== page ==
I knew her already, some left-behind dream:
it wasn't her gold chain but how it fell
across her throat. Not her green sweater
but how it rose from her waist. Not her long legs
but the way they crossed as she stood.
Not the vein of red in her hair but the heat
it gave off. Not the suede boots, but their rhythm
on the sidewalk as she went back for her things.


Sweet to Burn plays out with a call and response with the two female protagonists given equal voice, later on we even hear from their progeny.  It brings no joy to suggest that happy lesbians can fuck up and over their lives as easily as the rest of us.

And that is what transpires.  These poems tell the story of two women who meet, fall in love, have a child, drift apart.  This isn't complicated stuff, relationships of all kinds are constant mine-fields and Meg and Alice are no different as they negotiate and navigate the pitfalls and pratfalls that make up our lives.

At the Volcano


First weekend of the new year—
a friend and I on vacation,
our lovers left behind—we drive illegally
down a destroyed road
toward the erupting shelf of Kilauea.

At pavement's end we hike a mile by flashlight
over hardened pahoehoe,
ropes and glassy coils of cooled lava.
The polished bowl of Hawaiian sky
splinters with stars. Excitement rises between us,
palpable as reckless kisses.

Close up, the volcano's plume blazes against the sky,
blasts into sea. We can hardly breathe.
Then Maria whispers,
My God, the ground's glowing. Through cracks
in fragile rock a molten river runs, mere inches
beneath us. Our bodies turn molten too.
An agony of minutes, we spread out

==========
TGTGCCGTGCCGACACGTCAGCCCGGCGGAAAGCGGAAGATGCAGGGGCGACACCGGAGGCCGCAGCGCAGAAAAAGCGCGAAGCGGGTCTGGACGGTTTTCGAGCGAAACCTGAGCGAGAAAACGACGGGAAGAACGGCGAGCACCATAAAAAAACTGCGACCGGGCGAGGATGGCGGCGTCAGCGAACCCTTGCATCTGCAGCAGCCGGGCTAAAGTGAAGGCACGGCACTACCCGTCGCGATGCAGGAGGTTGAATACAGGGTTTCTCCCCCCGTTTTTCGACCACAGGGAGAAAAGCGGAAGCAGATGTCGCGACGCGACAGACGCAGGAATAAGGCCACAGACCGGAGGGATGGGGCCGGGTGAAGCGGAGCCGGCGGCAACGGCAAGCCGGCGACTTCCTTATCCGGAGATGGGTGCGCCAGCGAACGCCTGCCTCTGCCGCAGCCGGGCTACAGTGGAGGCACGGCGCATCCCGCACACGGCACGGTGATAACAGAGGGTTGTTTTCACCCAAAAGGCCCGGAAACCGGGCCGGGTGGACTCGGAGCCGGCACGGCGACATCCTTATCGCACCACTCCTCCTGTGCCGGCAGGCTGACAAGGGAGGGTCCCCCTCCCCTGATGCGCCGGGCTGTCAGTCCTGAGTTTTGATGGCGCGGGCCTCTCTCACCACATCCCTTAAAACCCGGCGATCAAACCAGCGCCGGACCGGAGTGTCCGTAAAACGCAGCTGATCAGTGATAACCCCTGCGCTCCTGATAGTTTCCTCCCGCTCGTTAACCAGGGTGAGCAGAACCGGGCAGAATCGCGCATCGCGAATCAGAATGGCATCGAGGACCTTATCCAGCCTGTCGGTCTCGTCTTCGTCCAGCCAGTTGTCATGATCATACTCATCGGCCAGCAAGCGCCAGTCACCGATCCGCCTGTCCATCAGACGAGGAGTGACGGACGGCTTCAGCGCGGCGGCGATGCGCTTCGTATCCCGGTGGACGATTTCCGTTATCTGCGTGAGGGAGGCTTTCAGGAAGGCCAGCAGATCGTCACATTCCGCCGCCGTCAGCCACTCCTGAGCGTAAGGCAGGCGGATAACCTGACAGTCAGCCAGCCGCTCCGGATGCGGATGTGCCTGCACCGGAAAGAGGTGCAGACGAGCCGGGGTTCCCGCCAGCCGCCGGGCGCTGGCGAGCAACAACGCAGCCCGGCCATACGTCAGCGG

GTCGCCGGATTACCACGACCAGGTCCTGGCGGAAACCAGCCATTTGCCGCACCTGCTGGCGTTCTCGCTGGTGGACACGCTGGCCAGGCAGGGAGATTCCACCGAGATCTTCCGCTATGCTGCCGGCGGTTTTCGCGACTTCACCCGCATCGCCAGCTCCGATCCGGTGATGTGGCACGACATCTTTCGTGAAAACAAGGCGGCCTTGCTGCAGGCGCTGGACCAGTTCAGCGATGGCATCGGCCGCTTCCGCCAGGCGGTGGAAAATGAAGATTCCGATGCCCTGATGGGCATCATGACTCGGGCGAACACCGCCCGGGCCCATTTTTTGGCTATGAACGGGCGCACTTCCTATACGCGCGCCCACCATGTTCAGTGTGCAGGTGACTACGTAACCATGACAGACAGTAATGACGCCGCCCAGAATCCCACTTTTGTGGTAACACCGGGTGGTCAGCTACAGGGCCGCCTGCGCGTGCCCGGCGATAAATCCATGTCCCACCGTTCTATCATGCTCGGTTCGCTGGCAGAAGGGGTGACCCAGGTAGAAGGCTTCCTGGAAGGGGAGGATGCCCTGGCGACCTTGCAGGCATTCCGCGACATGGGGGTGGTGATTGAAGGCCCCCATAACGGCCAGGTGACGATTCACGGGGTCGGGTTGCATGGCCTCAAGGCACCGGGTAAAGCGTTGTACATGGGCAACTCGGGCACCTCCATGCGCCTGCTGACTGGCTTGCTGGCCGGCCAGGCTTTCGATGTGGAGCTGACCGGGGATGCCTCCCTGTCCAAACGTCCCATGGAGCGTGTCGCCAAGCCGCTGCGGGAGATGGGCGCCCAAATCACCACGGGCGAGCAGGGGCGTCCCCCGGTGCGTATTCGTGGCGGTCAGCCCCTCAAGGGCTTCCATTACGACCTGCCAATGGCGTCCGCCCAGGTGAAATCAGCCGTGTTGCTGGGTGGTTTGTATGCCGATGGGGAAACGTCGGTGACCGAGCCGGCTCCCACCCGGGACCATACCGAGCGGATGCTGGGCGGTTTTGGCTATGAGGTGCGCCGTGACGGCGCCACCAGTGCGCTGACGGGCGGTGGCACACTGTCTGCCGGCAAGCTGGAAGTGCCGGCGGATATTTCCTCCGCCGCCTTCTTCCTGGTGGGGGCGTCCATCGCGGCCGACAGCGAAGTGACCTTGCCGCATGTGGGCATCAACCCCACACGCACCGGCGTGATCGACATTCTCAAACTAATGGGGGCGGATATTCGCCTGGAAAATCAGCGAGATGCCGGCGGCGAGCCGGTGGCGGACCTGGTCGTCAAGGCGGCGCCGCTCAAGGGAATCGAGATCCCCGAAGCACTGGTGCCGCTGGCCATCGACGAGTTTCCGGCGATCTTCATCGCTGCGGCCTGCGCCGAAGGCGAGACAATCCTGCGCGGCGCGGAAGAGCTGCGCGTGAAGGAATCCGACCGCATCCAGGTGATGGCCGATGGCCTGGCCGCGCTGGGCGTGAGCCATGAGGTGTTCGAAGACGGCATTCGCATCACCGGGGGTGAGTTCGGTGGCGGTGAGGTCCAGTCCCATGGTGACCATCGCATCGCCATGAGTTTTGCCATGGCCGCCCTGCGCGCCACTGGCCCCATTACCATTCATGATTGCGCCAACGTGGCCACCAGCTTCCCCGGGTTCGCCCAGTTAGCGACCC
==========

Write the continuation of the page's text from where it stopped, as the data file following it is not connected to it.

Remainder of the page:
for solid ground.

we ride a wash of exhilaration for days,
survivors, not of catastrophe,
but of the free-fall into terror, the surface of disaster.
In our rapt communion, every illicit thing we do,
we understand the risk.


I love the very real emotional tension that Beverly Burch brings to her poems.  The drama in each is real but never melodramatic or fraught.  This is how relationships work.  Bunch has clarity of vision and her characters true loving hearts.  But vision isn't the same as protection and sometimes every heart gets bruised.

Old Sweethearts


Beads of light spill through blinds
on your bare shoulder. Your face
is aging into softness, innocent
on the pillow. I still feel some heat, relief
of your touch. We've moved closer again
in sleep. Yesterday we walked the hills, spring
started to open wild iris, lupine. I bought
red gladioli, a vase of flaming tongues.

We'll stay home tonight—you and I.
I'm surprised how I thrived after all,
survived family life like a woodland creature
who prospers in the sun: caught the art
of staying cool, going for days on one deep drink.
And all this time you've shed layers: a madrone,
tawny strips curling off, down to the quick,
satiny limbs. Luxurious to touch and sweet to burn.


These poems confront and challenge, accept and forgive.  It's all very much like real life, poetically rendered.  I enjoyed Beverly Burch's honed and exact voice, her open heart.